By Tom Sens
Academic libraries support the research and educational activities of higher institutions through the sharing of information. However, today’s method of sharing information is constantly evolving. Because of changing technology, academic libraries struggle to meet the needs of their many stakeholders. The challenge they face is finding the balance between housing information while creating spaces conducive to today’s learners. Part I of this two-part article addressed how to find the library’s purpose in today’s learning environment, while Part II covers how to create spaces that include all stakeholders in any renovation or new design of an academic library.
Originally, a library’s first design was based on the technology, study habits and research methodologies of the time. As these elements continue to change, so, too, must the library to remain a relevant contributor to campus life. For this reason, discussions about redefining and redesigning a library need to include and encourage participation from those who use the library, including faculty, staff, students and external community members and program sponsors.
In 2012, with this framework in mind, the library at Columbus State Community College (CSCC) in Ohio underwent a renovation. During the planning of this renovation, key stakeholders were asked to participate in focus groups, surveys and one-on-ones to provide input into the redesign. “Our goal was to make the building accessible to these diverse groups for all their unique needs,” said Bruce Massis, director of libraries for CSCC.
In the process, CSCC officials discovered the stakeholders wanted a combination of technology and quiet study areas, so ultimately the library was renovated to accommodate this mix.
On the other hand, not all stakeholder requests can (or should) be honored. Claremont Colleges Library in California discovered during its shared vision exercises that students wanted exercise equipment and locker rooms with showers in the library. “That’s a bit of a stretch,” said Rebecca Lubas, associate dean, Claremont Colleges Library. “We didn’t completely ignore that suggestion though. We have a treadmill standing desk, and it’s enormously popular.”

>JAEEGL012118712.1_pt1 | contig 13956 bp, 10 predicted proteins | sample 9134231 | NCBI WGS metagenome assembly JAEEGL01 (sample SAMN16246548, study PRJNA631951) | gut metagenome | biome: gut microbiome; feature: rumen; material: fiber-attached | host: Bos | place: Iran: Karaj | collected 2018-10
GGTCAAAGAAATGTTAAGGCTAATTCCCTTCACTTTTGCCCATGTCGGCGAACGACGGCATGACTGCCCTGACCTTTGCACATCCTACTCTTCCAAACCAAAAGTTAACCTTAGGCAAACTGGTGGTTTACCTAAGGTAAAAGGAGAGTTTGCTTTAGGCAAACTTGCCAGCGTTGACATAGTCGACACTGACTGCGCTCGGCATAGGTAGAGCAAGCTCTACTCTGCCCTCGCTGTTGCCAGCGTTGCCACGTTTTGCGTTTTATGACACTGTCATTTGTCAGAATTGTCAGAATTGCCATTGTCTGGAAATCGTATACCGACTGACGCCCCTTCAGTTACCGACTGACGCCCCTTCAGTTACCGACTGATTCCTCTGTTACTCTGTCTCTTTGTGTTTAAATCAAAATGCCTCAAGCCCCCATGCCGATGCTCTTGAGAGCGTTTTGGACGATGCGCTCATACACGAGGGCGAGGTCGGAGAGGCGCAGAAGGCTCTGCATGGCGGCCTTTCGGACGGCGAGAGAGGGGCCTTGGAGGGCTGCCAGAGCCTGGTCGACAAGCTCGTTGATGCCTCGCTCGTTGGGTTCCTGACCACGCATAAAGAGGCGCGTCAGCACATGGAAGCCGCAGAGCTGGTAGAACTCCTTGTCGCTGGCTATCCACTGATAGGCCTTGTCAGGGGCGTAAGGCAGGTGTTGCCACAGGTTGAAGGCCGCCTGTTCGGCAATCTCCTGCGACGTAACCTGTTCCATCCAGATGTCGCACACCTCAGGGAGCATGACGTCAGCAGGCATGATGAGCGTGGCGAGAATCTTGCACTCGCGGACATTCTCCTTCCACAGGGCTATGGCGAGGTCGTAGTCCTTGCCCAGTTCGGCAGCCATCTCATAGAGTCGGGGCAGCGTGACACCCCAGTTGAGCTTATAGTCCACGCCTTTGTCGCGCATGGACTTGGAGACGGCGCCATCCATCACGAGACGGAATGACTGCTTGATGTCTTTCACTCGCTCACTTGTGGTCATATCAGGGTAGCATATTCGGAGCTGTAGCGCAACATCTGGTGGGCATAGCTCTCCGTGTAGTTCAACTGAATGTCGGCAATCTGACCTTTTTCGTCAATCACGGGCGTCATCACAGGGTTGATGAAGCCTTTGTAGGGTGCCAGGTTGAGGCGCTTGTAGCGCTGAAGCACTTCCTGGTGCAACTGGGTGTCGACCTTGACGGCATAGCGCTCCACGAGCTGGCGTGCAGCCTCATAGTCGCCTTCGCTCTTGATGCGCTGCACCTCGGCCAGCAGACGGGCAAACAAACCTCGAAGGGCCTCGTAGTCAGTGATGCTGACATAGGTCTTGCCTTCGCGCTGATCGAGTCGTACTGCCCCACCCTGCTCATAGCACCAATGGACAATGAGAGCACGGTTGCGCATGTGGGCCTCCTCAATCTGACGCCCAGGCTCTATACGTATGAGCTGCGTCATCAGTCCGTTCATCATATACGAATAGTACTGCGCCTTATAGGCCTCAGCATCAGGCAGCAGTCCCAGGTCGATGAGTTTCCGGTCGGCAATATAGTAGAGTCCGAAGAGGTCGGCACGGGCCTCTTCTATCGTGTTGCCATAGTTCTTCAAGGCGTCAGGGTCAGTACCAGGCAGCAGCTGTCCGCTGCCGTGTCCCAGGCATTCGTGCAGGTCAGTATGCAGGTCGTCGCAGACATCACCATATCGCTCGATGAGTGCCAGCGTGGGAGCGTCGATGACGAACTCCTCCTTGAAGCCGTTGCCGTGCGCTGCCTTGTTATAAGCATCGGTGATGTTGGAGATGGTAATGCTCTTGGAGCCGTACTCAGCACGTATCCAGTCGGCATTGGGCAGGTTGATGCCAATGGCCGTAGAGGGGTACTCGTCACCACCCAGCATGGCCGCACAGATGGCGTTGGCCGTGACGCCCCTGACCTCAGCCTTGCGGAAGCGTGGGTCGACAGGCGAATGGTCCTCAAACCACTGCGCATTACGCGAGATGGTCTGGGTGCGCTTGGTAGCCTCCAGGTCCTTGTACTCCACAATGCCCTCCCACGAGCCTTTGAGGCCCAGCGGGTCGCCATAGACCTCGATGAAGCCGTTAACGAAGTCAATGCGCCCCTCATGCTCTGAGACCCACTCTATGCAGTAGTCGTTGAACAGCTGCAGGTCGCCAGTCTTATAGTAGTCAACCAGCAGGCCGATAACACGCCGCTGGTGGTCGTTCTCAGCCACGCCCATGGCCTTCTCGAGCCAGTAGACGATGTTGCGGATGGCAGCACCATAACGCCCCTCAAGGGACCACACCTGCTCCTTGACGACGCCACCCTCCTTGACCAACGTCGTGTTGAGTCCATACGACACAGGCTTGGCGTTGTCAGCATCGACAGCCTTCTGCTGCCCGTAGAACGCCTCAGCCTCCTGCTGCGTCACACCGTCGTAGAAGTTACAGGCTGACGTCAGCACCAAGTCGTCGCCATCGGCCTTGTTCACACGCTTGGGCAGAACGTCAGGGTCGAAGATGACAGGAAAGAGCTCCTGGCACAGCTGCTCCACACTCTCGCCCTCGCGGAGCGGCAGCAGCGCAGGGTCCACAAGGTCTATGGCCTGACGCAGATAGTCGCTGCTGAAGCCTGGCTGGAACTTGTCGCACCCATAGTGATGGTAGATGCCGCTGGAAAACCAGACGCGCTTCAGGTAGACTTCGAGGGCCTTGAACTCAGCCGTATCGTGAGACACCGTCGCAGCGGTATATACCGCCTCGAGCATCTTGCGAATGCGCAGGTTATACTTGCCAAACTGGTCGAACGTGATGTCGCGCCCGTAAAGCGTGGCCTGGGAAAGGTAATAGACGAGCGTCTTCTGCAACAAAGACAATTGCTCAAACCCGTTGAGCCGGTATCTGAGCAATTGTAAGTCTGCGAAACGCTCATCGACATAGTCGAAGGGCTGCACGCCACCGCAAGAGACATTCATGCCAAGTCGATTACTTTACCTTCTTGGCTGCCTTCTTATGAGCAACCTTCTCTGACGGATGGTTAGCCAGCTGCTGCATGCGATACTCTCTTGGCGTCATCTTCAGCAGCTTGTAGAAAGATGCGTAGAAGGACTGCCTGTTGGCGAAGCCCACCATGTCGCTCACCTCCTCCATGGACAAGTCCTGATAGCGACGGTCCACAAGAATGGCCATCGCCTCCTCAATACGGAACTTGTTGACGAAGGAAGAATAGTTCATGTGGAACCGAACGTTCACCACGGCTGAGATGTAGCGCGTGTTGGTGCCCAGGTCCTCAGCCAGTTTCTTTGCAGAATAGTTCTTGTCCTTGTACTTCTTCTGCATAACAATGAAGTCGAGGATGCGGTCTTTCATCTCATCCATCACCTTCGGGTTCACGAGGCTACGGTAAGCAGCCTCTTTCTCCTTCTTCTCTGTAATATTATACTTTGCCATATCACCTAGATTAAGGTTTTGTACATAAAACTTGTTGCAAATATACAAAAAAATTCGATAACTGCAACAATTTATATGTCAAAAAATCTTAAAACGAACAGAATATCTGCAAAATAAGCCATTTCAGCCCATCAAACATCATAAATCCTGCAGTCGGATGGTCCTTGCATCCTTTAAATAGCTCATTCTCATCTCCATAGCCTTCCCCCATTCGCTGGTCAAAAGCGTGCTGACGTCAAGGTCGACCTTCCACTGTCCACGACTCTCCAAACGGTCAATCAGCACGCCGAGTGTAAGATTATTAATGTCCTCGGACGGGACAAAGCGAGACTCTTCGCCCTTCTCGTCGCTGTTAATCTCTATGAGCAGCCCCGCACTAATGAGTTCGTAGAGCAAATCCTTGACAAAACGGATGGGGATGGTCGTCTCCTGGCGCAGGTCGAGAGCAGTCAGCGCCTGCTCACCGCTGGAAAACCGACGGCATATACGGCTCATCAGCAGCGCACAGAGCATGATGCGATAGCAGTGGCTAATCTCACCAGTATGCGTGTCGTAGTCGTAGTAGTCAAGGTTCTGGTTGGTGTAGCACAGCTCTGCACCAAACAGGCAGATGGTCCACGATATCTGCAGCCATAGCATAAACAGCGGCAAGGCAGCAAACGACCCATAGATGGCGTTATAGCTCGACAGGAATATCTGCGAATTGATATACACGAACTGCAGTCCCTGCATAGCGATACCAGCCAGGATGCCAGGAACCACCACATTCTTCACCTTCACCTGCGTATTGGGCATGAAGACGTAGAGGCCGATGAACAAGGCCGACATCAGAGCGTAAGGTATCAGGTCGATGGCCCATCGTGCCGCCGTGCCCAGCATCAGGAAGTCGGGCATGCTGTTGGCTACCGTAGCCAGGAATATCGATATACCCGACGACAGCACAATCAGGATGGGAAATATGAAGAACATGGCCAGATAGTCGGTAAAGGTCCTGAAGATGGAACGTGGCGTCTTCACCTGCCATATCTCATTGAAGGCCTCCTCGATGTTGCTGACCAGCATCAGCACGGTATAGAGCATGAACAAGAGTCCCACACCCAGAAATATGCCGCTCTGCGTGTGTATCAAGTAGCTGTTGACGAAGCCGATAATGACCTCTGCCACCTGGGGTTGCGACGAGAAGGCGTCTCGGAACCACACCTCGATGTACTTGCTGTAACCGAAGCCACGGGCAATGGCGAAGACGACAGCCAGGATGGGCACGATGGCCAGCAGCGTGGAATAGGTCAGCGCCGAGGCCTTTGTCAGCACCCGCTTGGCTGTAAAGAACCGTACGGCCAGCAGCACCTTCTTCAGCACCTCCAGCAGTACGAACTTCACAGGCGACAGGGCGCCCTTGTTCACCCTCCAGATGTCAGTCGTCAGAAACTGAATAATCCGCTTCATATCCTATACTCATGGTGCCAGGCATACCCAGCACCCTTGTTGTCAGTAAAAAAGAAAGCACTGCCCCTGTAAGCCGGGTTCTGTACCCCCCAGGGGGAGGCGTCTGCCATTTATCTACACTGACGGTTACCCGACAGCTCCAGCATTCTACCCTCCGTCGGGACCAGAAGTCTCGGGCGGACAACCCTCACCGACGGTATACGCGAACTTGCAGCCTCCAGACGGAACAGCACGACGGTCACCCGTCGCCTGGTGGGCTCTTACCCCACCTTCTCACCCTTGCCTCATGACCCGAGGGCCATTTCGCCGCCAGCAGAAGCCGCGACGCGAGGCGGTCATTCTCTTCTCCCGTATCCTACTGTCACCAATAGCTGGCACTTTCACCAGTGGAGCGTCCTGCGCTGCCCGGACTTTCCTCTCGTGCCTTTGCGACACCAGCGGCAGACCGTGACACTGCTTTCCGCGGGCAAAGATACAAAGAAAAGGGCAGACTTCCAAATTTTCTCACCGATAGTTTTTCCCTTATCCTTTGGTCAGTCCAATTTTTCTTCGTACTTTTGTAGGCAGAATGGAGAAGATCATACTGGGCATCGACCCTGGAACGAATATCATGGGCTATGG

Strike a Balance
One of the biggest challenges in designing or redesigning academic libraries is determining how much of the current collection will remain on the library floor. The importance of the browsing experience should be weighed with the value of the space occupied by rarely circulated books. While many alternatives exist for storing older resources, it is important to consider the desires of faculty who may oppose removing books.
“We go to the faculty first and tell them we’re considering removing these books from the shelves. Sometimes we keep the older material on the shelf because they still want it,” said Massis.
Current technology may alleviate some of these issues. Because CSCC is a member of Ohio’s Academic Library Consortium, OhioLINK, its students and faculty have access to a larger number of books and electronic resources than what CSCC can offer at its library.
Ultimately, the solution lies in the library’s intrinsic qualities and how it serves its key stakeholders. “It’s a matter of meeting expectations and recognizing that expectations will change over time,” said Tonya Fawcett, director of library services at Grace College and Seminary in Winona Lake, Ind. “When you come into a library, you expect to see books. You expect to have librarians to help you find the resources you’re looking for and help you understand how to use those resources. And you expect to have a comfortable place to go to be able to interact with those resources.”
Two additional groups of stakeholders need to be included in an academic library design or renovation. The first is the college administartors. Their role is to analyze the institution’s mission and vision to determine the library’s specific intent. For example, if the library is supposed to be more student-friendly than scholarly, the purpose of the library becomes more social. This core purpose is then translated into the library’s physical space through more group and collaboration areas.
The final group of stakeholders is the library staff leadership — those responsible for taking the lead in creating and sustaining an academic library’s mission. “Whatever the program is, what’s the end goal? Are we supporting students in their studying? Are we supporting faculty to improve their teaching or assist their latest research searches? We need to keep our eyes on the academic mission of the institution and make sure the library supports that mission,” said Lubas.
By ensuring the mission is reinforced in meaningful ways through technology advances and how people interact, academic library leadership can balance the requirements of all stakeholders.
Tom Sens is a client leader on the Higher Education team at BHDP Architecture. For more information, visit BHDP.com or call 513 271-1634.